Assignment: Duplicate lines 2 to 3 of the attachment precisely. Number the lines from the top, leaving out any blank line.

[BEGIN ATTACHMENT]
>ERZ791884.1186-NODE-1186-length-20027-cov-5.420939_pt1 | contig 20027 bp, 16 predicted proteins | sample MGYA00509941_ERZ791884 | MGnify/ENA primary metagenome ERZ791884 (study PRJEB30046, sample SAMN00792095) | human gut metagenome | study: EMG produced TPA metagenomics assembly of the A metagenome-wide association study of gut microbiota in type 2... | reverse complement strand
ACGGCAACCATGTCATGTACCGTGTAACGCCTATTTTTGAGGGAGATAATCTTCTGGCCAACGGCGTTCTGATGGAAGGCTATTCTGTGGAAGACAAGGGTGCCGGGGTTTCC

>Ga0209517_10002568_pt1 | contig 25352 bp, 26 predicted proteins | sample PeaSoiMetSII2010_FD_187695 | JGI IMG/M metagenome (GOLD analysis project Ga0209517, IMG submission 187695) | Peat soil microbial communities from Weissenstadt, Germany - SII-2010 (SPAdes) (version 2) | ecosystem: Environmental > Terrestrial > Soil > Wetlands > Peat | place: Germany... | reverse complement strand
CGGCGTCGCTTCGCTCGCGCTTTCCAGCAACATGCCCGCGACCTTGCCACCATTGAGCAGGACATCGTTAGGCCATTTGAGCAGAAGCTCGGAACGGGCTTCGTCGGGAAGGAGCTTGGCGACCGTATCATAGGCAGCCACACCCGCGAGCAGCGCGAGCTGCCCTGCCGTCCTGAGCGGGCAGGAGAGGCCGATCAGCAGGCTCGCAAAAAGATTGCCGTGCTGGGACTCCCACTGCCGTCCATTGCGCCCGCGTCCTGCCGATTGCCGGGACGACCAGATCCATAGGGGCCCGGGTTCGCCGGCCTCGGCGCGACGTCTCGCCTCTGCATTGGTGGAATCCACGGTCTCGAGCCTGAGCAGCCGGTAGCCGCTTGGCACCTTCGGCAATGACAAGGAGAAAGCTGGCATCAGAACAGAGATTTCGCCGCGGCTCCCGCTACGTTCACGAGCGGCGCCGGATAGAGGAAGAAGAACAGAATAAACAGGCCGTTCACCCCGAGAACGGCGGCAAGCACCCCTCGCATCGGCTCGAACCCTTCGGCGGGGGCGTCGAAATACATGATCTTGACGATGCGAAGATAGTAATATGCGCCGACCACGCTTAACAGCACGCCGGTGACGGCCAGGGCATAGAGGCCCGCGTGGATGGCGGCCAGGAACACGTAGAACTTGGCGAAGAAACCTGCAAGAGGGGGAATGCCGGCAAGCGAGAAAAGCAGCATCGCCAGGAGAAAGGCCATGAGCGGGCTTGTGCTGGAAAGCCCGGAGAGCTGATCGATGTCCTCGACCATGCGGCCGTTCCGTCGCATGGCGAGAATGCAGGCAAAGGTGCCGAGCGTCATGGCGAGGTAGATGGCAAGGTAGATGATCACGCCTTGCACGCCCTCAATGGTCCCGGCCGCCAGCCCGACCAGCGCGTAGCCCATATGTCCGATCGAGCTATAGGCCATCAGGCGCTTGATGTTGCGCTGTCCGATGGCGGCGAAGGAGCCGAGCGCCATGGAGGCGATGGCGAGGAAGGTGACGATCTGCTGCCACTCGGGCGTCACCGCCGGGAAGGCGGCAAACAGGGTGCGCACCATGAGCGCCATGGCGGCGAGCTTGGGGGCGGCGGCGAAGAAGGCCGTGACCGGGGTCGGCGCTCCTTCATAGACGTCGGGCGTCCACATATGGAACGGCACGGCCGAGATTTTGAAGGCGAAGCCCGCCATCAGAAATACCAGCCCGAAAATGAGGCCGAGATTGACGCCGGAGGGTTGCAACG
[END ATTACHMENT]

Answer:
ACGGCAACCATGTCATGTACCGTGTAACGCCTATTTTTGAGGGAGATAATCTTCTGGCCAACGGCGTTCTGATGGAAGGCTATTCTGTGGAAGACAAGGGTGCCGGGGTTTCC

>Ga0209517_10002568_pt1 | contig 25352 bp, 26 predicted proteins | sample PeaSoiMetSII2010_FD_187695 | JGI IMG/M metagenome (GOLD analysis project Ga0209517, IMG submission 187695) | Peat soil microbial communities from Weissenstadt, Germany - SII-2010 (SPAdes) (version 2) | ecosystem: Environmental > Terrestrial > Soil > Wetlands > Peat | place: Germany... | reverse complement strand